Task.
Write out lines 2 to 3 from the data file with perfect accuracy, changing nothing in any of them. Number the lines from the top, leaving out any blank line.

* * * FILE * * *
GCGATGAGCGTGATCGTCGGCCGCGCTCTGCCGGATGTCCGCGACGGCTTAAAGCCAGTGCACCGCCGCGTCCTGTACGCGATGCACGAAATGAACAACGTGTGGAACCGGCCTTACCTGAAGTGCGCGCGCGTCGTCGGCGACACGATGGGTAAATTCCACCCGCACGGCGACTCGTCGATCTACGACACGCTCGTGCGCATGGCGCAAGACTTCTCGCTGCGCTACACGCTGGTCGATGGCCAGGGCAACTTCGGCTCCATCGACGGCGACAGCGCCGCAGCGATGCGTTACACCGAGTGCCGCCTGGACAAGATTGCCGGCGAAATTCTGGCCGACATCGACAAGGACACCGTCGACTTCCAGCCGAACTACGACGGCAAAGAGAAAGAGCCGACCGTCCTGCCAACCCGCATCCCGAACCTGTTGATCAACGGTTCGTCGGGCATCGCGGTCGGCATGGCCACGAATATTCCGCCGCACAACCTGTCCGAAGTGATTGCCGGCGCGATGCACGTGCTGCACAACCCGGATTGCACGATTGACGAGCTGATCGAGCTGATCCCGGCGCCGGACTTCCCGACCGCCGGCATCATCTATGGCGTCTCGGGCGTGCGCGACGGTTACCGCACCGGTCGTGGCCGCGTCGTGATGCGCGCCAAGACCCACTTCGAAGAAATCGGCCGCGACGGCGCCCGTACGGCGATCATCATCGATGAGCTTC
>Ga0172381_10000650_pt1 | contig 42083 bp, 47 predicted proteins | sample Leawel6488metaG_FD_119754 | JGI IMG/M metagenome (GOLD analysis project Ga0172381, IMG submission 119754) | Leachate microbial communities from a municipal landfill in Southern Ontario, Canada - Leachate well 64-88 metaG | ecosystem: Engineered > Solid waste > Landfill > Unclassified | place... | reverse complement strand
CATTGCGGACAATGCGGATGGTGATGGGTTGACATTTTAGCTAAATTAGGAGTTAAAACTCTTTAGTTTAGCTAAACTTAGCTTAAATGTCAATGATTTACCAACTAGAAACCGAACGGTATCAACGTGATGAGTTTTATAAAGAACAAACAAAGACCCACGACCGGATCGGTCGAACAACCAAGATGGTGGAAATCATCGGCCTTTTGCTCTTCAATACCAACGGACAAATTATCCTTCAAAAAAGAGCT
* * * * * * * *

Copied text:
>Ga0172381_10000650_pt1 | contig 42083 bp, 47 predicted proteins | sample Leawel6488metaG_FD_119754 | JGI IMG/M metagenome (GOLD analysis project Ga0172381, IMG submission 119754) | Leachate microbial communities from a municipal landfill in Southern Ontario, Canada - Leachate well 64-88 metaG | ecosystem: Engineered > Solid waste > Landfill > Unclassified | place... | reverse complement strand
CATTGCGGACAATGCGGATGGTGATGGGTTGACATTTTAGCTAAATTAGGAGTTAAAACTCTTTAGTTTAGCTAAACTTAGCTTAAATGTCAATGATTTACCAACTAGAAACCGAACGGTATCAACGTGATGAGTTTTATAAAGAACAAACAAAGACCCACGACCGGATCGGTCGAACAACCAAGATGGTGGAAATCATCGGCCTTTTGCTCTTCAATACCAACGGACAAATTATCCTTCAAAAAAGAGCT